Thursday, March 21, 2013

Has the Supreme Court abolished “Contempt of Court”?

Thursday, March 21, 2013
When I consider how the NPP’s lawsuit is being “tried” at the bar of public opinion, I can’t help but ask whether anybody fears the Ghanaian courts anymore. Or whether the Supreme Court has abolished the “contempt of court” injunction.
Everywhere in the world, courts of competent jurisdiction exercise their power to curb wanton interference in their work. One of the mechanisms by which they do so is the injunction captured under the phrase “contempt of court”. They do so irrespective of the citizens’ right to freedom of expression.

Indeed, in press law, journalists are warned against this “contempt of court” because it really bites and can doom one’s career and personal dignity. Categorized under the legal frame of “sub judice,” this injunction functions to restrict people from making comments deemed to be prejudicial to a case that is before a court for adjudication. This injunction doesn’t apply to only journalists; it applies to everybody in the society and is to be enforced as such.  
Offenders are punished without trial, in most cases. It is up to the trial judge to conclude that one is in contempt of the court, and BAM! A sentence (custodial or fine) is imposed on the culprit. It is as simple as that and is at the judge’s discretion. That’s how the courts really exert their coercive influence.
This injunction is not only meant to protect the trial court/judge’s integrity but it is also designed to prevent any unwarranted comments on the matter being adjudicated which might either prejudice the trial or create impressions likely to amount to trial of the case outside the confines of the judiciary.
Of course, the bar of public opinion may be good for public discourse but not for “trying” cases already before a court of competent jurisdiction. To ensure that the determination of such cases is not unduly prejudiced, the “contempt of court” injunction comes in handy.
From what has been happening in the country over the past few months, it seems this “sub judice” aspect of the legal regime is no more functioning, which is disturbing. I am tempted to draw this conclusion because of how people openly make public pronouncements on cases before court without the judiciary saying anything for us to know that there is a “contempt of court” injunction to be respected. And those making the comments openly do so with impunity too!
Let’s take the NPP’s landmark petition at the Supreme Court challenging the legitimacy of President Mahama after Election 2012 as the frame of reference. Since January 28, 2013, when the NPP filed that lawsuit, no moment passes by without anybody commenting on the merits or demerits of the case while the Supreme Court judges look on unconcerned.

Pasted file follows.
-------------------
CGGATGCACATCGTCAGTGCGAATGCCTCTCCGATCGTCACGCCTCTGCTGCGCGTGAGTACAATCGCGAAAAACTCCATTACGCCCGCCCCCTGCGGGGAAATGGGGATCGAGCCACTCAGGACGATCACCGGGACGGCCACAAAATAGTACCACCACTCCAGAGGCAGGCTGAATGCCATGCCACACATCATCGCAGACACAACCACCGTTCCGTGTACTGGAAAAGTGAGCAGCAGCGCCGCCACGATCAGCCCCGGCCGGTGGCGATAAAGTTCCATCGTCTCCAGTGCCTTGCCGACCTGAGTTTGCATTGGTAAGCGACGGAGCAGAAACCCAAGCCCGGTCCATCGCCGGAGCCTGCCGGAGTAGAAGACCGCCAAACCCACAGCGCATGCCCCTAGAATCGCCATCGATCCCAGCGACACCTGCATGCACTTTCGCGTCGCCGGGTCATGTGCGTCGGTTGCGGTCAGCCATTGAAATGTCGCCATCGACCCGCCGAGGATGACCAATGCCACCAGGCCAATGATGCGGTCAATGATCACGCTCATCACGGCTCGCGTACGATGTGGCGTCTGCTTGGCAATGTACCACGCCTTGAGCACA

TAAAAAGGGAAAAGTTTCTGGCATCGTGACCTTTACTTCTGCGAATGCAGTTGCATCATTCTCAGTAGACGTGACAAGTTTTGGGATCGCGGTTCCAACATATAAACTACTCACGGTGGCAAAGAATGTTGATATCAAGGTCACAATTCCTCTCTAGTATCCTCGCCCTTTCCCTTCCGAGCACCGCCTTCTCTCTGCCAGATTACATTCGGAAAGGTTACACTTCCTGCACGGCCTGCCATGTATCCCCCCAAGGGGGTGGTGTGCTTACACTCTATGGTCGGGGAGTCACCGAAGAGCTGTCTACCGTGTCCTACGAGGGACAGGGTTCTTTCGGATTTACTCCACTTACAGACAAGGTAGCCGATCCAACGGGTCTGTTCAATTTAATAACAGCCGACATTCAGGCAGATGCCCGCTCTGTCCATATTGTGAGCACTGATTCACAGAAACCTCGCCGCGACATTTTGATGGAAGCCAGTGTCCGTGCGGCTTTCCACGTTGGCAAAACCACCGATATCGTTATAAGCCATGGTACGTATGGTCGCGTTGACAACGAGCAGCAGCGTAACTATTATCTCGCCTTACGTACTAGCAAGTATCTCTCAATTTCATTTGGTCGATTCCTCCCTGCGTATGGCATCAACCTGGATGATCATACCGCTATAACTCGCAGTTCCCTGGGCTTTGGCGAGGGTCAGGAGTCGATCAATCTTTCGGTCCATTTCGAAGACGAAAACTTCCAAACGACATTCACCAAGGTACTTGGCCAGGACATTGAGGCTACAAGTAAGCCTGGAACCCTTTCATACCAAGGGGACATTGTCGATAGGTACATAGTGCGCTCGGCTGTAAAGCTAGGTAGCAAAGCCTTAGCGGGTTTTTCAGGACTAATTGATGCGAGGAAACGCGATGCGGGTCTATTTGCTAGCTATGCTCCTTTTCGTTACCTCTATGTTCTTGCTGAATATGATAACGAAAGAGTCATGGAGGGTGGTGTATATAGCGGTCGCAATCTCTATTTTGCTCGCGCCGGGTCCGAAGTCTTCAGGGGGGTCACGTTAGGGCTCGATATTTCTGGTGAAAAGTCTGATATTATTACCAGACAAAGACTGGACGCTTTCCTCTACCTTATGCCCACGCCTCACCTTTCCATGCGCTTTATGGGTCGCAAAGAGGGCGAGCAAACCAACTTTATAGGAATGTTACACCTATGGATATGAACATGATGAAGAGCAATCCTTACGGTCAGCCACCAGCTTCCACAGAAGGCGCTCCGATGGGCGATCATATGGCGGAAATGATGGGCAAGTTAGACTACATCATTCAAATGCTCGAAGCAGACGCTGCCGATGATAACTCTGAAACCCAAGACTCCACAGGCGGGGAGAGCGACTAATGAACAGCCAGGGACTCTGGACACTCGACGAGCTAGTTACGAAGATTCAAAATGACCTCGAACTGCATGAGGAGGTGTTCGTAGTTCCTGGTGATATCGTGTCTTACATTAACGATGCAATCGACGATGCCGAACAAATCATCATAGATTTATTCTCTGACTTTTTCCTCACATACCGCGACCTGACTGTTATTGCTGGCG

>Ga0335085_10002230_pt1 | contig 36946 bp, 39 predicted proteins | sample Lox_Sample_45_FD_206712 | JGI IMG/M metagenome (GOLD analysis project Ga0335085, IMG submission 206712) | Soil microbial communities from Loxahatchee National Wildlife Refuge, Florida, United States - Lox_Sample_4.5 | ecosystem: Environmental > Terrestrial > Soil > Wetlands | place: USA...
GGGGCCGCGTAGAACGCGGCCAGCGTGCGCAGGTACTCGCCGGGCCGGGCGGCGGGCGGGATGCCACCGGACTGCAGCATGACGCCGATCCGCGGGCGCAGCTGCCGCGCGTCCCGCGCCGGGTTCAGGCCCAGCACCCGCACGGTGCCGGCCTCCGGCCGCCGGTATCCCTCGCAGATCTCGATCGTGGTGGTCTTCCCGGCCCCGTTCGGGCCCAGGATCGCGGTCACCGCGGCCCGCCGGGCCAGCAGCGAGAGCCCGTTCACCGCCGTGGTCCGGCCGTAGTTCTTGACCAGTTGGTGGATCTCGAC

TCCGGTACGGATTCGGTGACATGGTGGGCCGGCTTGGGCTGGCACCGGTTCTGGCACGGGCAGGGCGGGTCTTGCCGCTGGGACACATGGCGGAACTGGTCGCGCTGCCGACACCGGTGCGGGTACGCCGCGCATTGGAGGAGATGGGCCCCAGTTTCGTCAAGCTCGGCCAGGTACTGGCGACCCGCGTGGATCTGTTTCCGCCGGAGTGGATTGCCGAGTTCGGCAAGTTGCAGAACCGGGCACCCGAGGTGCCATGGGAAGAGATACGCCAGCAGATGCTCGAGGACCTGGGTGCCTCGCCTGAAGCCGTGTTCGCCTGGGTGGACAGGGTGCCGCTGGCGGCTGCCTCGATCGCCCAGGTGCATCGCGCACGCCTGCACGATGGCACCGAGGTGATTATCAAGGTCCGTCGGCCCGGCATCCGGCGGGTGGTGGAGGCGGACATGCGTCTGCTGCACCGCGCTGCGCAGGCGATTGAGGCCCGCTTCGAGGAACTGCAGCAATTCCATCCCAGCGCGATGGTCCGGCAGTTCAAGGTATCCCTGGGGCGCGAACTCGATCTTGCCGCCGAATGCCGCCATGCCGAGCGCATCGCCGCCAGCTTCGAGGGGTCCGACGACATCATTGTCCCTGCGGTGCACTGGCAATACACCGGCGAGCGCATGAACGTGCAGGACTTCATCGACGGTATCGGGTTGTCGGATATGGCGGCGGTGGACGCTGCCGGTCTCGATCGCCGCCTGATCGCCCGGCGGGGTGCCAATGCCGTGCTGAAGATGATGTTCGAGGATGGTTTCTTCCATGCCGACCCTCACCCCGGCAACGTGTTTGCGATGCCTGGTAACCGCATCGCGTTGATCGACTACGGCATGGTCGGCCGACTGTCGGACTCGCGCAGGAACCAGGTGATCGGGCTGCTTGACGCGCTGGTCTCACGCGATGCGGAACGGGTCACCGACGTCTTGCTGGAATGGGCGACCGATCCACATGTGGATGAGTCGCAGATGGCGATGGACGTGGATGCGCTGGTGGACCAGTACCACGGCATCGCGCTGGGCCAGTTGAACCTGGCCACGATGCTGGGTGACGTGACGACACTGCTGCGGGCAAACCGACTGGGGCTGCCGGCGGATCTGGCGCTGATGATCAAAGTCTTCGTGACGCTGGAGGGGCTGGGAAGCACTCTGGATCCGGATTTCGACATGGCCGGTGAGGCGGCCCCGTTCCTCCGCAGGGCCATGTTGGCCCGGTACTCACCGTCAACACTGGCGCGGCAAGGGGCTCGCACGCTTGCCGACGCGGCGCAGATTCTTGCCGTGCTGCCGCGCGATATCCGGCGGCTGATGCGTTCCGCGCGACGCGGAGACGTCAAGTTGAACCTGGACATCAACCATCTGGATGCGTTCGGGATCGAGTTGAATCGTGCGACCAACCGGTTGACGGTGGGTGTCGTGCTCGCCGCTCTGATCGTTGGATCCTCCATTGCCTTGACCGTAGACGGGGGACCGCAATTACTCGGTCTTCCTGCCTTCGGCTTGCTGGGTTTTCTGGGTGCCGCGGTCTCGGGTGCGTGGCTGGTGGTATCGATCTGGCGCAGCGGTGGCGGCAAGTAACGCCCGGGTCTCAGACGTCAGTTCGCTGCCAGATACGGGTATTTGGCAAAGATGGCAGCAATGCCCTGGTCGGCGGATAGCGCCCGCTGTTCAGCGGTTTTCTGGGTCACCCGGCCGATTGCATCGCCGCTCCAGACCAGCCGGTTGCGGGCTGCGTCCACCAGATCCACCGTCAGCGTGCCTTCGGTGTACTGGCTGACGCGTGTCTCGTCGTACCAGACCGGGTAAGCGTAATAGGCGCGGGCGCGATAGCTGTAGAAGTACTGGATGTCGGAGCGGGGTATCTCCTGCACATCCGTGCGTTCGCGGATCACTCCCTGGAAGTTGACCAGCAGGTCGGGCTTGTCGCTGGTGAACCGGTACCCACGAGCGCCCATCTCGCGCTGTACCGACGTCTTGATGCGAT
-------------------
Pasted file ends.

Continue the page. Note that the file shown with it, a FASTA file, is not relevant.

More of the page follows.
In fact, the NPP petitioners themselves blazed the trail when they held a press conference at the Alisa Hotel in Accra just after filing their petition at the Registry of the Supreme Court. Comments made by them were directly prejudicial to the lawsuit but no one in the judiciary batted an eyelid.
Then, as if possessed, all manner of people jumped in; and there has been a mad rush to air views on the case ever since. While the political camps involved in the lawsuit are busily saying anything to impress the public about their stance, the legal teams of the petitioners and the respondents (except the Electoral Commission) have also been busy telling their side of the story.
But the EC itself came to notice when its leaders made prejudicial comments at the recent review conferences in the regions to assess Election 2012 but claimed they won’t have any bearing on the NPP’s petition. If you doubt it, just go back to read the news reports on such pronouncements.
The NPP’s lawsuit is being more actively “tried” in the public sphere than in the dark chambers of the Supreme Court, where it is legitimately expected to be restricted to, anyway. What comes out from this public discussion of the matter is certainly prejudicial to the Supreme Court’s work, but no one seems to care.
Indeed, all the mass media (both print and electronic) are choked with discussions, comments, and assessments of the lawsuit to such an extent that some people have already drawn conclusions as to which party is the winner. Yet, we know that the substantive case itself hasn’t even begun being heard by the 9 judges constituting the Supreme Court panel determining this election-related case.